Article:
Title I funds are used to provide academic support and learning opportunities to help low-achieving children master challenging curricula and meet state standards in core academic subjects. For example, funds support extra instruction in reading and mathematics, as well as preschool, supplemental communication arts, and other programs designed to extend and reinforce the regular school curriculum. (Description from: http://www.ed.gov/programs/titleiparta/index.html)
The Chadwick R-I School District Title I program operates as a School Wide program Pre-K to Grade12. This allows the school district to use Title I funds to support the overall academic programs of the school district. Specific funds are used to support the Title I Reading program in elementary, a supplemental communication arts program in the high school, and a Title I Pre-School program. Additional funding is used to support classroom resources.
The School Wide Title I program promotes student academic success through a joint partnership called a parent compact. This compact is an agreement between all parties stating that each will do his/her part to help his/her child to succeed in school, specifically in the area of reading (see Parent Compact).
The purpose of the program is to increase academic achievement by improving teacher and principal quality. This program is carried out by: increasing the number of highly qualified teachers in classrooms; increasing the number of highly qualified principals and assistant principals in schools; and increasing the effectiveness of teachers and principals by holding schools accountable for improvements in student academic achievement. (Description from: http://www.ed.gov/programs/teacherqual/index.html).
The purpose of this part is to support programs that prevent violence in and around schools; that prevent the illegal use of alcohol, tobacco, and drugs; that involve parents and communities; and that are coordinated with related Federal, State, school, and community efforts and resources to foster a safe and drug-free learning environment that supports student academic achievement, through the provision of Federal assistance to —
(1) States for grants to local educational agencies and consortia of such agencies to establish, operate, and improve local programs of school drug and violence prevention and early intervention;
(2) States for grants to, and contracts with, community-based organizations and public and private entities for programs of drug and violence prevention and early intervention, including community-wide drug and violence prevention planning and organizing activities;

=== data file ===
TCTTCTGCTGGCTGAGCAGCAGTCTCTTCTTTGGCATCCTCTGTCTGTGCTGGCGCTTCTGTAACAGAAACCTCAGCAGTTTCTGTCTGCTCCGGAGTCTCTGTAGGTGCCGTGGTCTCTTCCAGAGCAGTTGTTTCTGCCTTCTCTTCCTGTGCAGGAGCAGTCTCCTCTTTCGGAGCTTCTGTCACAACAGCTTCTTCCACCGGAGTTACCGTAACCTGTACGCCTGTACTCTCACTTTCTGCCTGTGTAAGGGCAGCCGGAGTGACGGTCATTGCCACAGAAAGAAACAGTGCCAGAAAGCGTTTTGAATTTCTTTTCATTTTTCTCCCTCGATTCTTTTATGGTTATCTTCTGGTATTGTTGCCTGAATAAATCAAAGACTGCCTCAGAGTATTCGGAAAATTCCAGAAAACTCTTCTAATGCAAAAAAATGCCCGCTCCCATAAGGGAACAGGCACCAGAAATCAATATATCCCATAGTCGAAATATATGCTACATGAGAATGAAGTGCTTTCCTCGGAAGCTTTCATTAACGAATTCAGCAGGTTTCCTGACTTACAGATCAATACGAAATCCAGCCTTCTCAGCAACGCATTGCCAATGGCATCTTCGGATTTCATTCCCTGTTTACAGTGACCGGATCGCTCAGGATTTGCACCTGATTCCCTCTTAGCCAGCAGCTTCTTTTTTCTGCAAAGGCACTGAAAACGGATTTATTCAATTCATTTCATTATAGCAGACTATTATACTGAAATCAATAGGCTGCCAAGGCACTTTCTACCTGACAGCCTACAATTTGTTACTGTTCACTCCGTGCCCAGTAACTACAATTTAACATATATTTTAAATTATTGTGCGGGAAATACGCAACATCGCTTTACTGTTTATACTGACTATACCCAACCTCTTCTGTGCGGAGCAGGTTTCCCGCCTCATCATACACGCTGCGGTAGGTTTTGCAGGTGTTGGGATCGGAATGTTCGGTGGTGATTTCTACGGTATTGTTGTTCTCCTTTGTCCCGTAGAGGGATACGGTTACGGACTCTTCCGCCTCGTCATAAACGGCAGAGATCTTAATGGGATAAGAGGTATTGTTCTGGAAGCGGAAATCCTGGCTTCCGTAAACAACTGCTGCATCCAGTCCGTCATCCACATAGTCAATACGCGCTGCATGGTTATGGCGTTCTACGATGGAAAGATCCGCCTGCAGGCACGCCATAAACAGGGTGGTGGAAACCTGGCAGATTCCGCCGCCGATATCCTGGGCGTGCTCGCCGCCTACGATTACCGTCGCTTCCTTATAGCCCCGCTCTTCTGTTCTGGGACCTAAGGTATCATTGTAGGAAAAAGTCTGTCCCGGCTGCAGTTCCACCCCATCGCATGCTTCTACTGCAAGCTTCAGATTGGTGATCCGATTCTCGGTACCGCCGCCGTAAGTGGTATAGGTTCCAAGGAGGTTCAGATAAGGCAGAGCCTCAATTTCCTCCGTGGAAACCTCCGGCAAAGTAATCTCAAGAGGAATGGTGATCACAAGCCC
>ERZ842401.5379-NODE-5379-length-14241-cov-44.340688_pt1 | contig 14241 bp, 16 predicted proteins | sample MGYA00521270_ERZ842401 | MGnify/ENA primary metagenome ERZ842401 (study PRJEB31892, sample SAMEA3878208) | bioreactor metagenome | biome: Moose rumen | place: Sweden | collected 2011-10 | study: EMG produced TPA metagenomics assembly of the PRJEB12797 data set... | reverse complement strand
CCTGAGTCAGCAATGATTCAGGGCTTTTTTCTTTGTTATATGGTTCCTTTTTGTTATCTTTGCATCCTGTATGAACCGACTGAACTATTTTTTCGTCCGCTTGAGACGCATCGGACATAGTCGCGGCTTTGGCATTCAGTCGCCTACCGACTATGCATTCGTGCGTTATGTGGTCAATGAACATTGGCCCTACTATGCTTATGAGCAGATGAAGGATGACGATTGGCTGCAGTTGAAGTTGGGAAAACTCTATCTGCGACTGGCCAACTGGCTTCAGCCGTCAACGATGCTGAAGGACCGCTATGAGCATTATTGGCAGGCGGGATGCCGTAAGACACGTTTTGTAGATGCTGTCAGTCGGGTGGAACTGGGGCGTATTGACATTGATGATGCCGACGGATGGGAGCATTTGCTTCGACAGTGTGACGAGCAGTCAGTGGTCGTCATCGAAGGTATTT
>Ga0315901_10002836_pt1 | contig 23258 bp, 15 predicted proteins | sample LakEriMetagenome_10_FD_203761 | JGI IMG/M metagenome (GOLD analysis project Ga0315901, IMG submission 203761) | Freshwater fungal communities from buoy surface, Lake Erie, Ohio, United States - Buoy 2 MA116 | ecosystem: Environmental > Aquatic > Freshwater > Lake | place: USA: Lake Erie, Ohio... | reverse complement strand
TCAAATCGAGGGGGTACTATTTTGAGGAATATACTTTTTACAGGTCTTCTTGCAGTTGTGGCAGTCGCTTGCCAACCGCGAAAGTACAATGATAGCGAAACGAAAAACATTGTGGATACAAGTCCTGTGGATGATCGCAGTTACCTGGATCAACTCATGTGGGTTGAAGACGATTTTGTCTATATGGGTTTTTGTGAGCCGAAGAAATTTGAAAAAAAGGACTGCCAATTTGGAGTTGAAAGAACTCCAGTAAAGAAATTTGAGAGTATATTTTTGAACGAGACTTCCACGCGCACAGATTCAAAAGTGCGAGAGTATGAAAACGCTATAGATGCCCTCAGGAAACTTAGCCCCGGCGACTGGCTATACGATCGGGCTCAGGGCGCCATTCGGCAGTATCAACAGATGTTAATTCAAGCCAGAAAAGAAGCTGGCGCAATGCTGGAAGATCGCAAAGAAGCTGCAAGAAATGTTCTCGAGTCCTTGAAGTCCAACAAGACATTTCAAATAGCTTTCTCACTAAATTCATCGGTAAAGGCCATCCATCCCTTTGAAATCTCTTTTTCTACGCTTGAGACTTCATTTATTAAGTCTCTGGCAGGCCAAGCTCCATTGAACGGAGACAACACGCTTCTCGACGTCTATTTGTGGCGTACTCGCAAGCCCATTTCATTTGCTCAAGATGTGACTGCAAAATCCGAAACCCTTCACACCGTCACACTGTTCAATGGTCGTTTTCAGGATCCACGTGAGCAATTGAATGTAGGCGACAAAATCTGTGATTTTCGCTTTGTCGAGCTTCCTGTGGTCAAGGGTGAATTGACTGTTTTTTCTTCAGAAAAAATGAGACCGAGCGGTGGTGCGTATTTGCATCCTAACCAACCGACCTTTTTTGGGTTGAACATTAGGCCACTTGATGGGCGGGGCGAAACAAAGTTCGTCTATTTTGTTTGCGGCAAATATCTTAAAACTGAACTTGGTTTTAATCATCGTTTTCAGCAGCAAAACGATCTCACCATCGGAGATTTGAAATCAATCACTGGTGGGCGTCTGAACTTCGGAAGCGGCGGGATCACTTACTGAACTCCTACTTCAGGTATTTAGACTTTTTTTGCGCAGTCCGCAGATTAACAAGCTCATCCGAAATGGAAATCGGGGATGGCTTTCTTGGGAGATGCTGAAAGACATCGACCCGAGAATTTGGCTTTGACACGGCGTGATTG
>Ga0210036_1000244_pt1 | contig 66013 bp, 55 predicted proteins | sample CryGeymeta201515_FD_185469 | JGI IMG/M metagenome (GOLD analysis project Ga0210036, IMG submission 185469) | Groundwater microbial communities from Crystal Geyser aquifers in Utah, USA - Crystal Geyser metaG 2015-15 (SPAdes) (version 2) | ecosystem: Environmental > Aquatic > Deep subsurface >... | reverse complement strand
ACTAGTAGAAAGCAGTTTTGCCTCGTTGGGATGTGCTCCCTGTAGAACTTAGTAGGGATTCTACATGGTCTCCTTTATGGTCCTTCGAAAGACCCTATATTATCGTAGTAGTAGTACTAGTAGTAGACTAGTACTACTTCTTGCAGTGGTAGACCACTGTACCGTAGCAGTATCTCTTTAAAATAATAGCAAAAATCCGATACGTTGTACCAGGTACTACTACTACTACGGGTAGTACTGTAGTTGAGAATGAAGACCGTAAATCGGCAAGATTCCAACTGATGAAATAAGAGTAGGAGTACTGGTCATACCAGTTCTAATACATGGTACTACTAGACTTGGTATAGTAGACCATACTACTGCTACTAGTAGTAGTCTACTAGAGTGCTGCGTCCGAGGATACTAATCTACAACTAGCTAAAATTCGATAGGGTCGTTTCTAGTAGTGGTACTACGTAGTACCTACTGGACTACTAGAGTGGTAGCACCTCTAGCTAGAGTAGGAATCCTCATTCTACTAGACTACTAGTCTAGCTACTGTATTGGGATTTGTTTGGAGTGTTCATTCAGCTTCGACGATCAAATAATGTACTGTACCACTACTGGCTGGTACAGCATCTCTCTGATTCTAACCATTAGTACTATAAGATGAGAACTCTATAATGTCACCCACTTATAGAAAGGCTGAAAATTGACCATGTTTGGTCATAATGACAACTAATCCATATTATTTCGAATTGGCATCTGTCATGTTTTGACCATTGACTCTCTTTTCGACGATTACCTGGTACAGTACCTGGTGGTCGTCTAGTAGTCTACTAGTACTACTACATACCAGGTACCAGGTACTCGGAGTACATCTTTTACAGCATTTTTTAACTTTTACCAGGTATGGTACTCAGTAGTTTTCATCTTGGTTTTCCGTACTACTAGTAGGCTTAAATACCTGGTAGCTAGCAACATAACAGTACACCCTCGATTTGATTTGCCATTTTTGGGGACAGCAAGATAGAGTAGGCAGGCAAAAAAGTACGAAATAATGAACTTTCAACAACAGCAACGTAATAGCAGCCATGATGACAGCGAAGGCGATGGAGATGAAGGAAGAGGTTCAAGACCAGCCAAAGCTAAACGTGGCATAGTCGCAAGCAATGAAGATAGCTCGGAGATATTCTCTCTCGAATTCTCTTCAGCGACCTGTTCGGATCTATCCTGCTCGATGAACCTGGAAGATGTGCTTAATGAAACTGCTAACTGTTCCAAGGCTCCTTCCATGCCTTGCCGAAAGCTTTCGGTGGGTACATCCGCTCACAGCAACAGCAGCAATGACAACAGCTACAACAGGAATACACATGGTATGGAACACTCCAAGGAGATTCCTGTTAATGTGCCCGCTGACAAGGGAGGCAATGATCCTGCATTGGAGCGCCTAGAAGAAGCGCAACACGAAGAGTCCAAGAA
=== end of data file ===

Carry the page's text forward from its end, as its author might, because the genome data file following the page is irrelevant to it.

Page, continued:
(3) States for development, training, technical assistance, and coordination activities; and
(4) public and private entities to provide technical assistance; conduct training, demonstrations, and evaluation; and to provide supplementary services and community-wide drug and violence prevention planning and organizing activities for the prevention of drug use and violence among students and youth. (Description from: http://www.ed.gov/policy/elsec/leg/esea02/pg51.html)
Districts must make a reasonable effort to inform parents/guardians of students of the contents of programs or activities funded through Title IV.A. Districts must withdraw a student from any program activity supported with Title IV.A funds upon written request from the parents or legal guardians of students. Drug and violence prevention programs must convey a clear and consistent message that the illegal use of drugs and acts of violence are wrong and harmful.
Title IV funds in the Chadwick R-I School District are used to support the guidance and counseling department and school safety. Every other year students are asked to participate in a drug-free survey. Students are not asked to identify themselves and no individual responses are maintained or reported.
The intent of Title V, Part A, is to increase the academic achievement of, and improve the quality of education for, all students through innovative education reform efforts. Local educational agencies (LEAs) have the flexibility to use the funds for 27 different types of activities, strategies, and programs identified in the law.
Title V, Part A, Innovative Programs are designed to
- support local education reform efforts consistent with statewide education reform efforts;
- implement promising education reform programs and school improvement programs based on scientifically based research;
- provide a continuing source of innovation and education improvement, including support for programs to provide library services and instructional and media materials;
- meet the educational needs of all students, including at-risk youth; and
- develop and implement education programs to improve school, student, and teacher performance, including professional development activities and class size reduction programs. (Description from: http://dpi.wi.gov/titlev/index.html)
REAP funds, provided through the SRSA program, are provided to school district through a formula basis from the US Department of Education, and are used to promote academic achievement of all students in the school district. Funds must be used in accordance with the guidelines of other federal programs. (See Title VII, Part B).